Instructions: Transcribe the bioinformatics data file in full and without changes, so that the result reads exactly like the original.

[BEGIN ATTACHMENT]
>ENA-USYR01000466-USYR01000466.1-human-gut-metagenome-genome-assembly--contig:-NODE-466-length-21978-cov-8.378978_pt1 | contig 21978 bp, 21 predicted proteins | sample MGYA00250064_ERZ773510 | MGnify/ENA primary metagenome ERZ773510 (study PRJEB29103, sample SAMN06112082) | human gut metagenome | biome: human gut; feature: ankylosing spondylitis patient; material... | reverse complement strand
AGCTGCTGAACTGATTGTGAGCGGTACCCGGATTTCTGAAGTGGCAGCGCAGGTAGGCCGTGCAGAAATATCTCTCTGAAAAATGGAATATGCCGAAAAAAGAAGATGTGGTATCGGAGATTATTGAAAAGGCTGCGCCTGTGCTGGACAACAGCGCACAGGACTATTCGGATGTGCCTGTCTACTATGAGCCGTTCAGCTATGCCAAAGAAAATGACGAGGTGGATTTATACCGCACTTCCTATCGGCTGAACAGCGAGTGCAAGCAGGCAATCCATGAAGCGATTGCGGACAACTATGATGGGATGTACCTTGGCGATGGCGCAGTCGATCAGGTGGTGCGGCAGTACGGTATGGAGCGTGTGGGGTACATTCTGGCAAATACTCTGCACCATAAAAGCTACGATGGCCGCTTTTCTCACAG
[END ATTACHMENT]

>ENA-USYR01000466-USYR01000466.1-human-gut-metagenome-genome-assembly--contig:-NODE-466-length-21978-cov-8.378978_pt1 | contig 21978 bp, 21 predicted proteins | sample MGYA00250064_ERZ773510 | MGnify/ENA primary metagenome ERZ773510 (study PRJEB29103, sample SAMN06112082) | human gut metagenome | biome: human gut; feature: ankylosing spondylitis patient; material... | reverse complement strand
AGCTGCTGAACTGATTGTGAGCGGTACCCGGATTTCTGAAGTGGCAGCGCAGGTAGGCCGTGCAGAAATATCTCTCTGAAAAATGGAATATGCCGAAAAAAGAAGATGTGGTATCGGAGATTATTGAAAAGGCTGCGCCTGTGCTGGACAACAGCGCACAGGACTATTCGGATGTGCCTGTCTACTATGAGCCGTTCAGCTATGCCAAAGAAAATGACGAGGTGGATTTATACCGCACTTCCTATCGGCTGAACAGCGAGTGCAAGCAGGCAATCCATGAAGCGATTGCGGACAACTATGATGGGATGTACCTTGGCGATGGCGCAGTCGATCAGGTGGTGCGGCAGTACGGTATGGAGCGTGTGGGGTACATTCTGGCAAATACTCTGCACCATAAAAGCTACGATGGCCGCTTTTCTCACAG